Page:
By Brecht Decaluwé in Autun
Quickstep's Tom Boonen has had a frustrating Tour. Deprived of stage wins first by Robbie McEwen, then by his own team-mate, then by the yellow jersey himself, Fabian Cancellara, Boonen's lead-out again failed to deliver the Belgian in a good position at the stage four sprint in Joigny. In stage five, the Belgian suffered at the hands of an old enemy - gravity.
With eight climbs to cross, the last of which came 8.5 kilometres to go, Boonen let go of the peloton and struggled in more than a minute down, conceding the jersey to Milram's Erik Zabel. "I've gone full on every day," the former World Champion told Sportwereld. After Thursday's stage he said, "It was not possible for me to go any faster, and I had to let the rest go." Boonen was lucky enough to wind up in a motivated chase group with Alexandre Vinokourov (Astana), who crashed and was trying to save his hopes for the overall classification. But when they came into the finish town, Boonen was philosophical about his chances in the points classification. "The green jersey? I'll take it day by day. Perhaps tomorrow there will be a bunch sprint where I can gain some points."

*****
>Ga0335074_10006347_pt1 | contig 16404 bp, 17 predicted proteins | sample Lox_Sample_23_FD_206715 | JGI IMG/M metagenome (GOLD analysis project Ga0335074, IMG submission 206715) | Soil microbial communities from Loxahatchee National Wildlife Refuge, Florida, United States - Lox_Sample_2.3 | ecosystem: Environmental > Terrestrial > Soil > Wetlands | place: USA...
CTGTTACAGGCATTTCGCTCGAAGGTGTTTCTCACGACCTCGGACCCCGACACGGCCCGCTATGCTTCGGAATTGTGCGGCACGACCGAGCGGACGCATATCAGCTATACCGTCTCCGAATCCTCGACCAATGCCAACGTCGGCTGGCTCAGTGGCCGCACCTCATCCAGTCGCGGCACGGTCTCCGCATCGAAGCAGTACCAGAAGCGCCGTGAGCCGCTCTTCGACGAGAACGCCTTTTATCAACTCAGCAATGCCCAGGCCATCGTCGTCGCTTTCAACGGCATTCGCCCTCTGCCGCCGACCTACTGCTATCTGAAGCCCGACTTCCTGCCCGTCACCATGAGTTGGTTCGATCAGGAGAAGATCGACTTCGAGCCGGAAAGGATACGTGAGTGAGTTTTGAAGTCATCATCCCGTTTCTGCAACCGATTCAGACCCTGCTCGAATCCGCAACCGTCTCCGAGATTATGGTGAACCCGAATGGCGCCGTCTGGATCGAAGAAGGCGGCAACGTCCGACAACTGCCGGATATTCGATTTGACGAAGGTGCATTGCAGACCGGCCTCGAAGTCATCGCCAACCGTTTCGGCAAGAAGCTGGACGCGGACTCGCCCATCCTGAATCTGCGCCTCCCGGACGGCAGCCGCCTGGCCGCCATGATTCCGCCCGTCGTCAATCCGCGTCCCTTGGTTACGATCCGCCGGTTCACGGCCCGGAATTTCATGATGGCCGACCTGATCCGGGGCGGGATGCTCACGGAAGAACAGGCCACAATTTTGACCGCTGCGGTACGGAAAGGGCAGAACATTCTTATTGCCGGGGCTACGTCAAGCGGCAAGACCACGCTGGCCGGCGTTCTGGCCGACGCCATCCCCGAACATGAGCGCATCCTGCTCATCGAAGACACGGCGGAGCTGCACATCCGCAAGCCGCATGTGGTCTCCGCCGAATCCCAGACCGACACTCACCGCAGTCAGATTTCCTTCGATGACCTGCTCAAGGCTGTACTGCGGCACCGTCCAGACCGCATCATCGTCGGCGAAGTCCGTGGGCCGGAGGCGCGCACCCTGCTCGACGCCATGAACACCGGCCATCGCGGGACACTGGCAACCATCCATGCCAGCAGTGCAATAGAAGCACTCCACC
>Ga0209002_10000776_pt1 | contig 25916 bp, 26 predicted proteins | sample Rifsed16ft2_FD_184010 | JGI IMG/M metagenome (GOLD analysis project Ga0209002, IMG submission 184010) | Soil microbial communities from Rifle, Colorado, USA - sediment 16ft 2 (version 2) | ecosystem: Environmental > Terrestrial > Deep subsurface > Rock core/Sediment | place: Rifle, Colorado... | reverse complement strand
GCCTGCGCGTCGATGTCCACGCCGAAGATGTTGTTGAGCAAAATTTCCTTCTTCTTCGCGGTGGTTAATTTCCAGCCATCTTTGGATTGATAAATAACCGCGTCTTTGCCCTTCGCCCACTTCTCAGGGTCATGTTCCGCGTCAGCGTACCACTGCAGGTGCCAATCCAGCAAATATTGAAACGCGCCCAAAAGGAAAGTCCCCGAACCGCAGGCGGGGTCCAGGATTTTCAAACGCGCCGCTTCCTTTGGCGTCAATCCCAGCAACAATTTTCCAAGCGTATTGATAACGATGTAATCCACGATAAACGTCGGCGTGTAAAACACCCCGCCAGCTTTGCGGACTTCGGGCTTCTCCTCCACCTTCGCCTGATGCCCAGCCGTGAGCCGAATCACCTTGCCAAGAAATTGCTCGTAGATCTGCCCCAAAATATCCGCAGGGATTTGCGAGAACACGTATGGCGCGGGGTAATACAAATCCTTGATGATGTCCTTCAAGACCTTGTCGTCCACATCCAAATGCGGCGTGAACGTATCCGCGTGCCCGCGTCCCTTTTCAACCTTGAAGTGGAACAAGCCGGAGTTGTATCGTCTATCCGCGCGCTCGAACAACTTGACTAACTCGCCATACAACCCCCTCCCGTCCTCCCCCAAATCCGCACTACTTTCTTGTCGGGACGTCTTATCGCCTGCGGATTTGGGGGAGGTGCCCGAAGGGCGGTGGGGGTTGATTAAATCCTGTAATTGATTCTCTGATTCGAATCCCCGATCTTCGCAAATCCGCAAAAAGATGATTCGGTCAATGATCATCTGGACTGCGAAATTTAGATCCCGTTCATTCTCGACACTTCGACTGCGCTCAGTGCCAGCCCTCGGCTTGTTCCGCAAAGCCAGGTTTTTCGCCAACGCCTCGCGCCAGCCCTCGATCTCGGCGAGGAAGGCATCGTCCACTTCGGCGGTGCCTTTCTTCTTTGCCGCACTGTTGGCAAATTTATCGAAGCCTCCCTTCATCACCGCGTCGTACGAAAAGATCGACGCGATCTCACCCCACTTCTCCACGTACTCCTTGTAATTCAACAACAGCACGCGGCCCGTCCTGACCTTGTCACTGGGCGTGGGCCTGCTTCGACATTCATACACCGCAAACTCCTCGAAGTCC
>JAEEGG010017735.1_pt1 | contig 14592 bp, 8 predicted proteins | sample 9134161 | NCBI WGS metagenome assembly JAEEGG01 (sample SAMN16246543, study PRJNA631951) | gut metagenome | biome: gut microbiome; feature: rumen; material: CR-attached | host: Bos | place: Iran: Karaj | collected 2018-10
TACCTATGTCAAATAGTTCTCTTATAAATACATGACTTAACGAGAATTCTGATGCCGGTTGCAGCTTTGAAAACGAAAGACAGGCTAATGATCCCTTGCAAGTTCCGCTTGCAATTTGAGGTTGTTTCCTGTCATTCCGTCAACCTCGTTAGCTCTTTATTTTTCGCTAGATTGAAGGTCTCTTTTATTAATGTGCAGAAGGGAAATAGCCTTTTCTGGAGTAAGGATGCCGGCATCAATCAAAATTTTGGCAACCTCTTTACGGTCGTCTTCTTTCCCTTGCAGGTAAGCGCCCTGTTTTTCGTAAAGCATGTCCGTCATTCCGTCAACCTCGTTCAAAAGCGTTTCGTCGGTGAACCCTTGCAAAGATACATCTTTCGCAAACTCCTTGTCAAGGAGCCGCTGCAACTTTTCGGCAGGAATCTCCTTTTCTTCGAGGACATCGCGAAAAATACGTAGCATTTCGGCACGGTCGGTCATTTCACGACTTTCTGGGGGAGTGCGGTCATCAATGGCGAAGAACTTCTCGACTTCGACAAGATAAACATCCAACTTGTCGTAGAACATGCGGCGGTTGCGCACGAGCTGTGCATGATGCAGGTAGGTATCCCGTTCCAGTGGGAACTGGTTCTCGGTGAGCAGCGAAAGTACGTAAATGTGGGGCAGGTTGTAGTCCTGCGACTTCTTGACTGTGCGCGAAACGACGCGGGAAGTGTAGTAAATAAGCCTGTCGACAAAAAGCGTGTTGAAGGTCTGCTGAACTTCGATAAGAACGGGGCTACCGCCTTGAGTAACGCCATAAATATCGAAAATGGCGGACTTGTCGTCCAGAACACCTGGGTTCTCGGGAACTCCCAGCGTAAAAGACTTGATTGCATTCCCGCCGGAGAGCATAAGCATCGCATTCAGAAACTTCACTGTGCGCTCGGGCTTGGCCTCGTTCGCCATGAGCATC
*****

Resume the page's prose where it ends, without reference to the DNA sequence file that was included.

Boonen's green jersey lead was lessened on the cobbled section of the royal roads of Compiègne on Wednesday when the Quickstep train was surprised by an unexpected turn with 500 metres to go. Boonen threw a protesting arm in the air at the finish line, but assured that it was not his team that was to blame.
The Belgian told Cyclingnews, "It wasn't the team's fault. The last kilometres were very chaotic and riders were thrown around in every direction. We tried to do our best to stay in front, but at one point we couldn't move up anymore, then there was a hole we jumped in. Then there was a little corner at 500m that wasn't in the book and that's where it went wrong," Boonen explained.
The other riders avoided the suddenly wide open inside position, knowing the corner was coming up, but the Quickstep train was trapped on the slowest line. "We had to brake completely and got out of position. Where Hushovd went for it we had to brake and that killed us," Boonen lamented.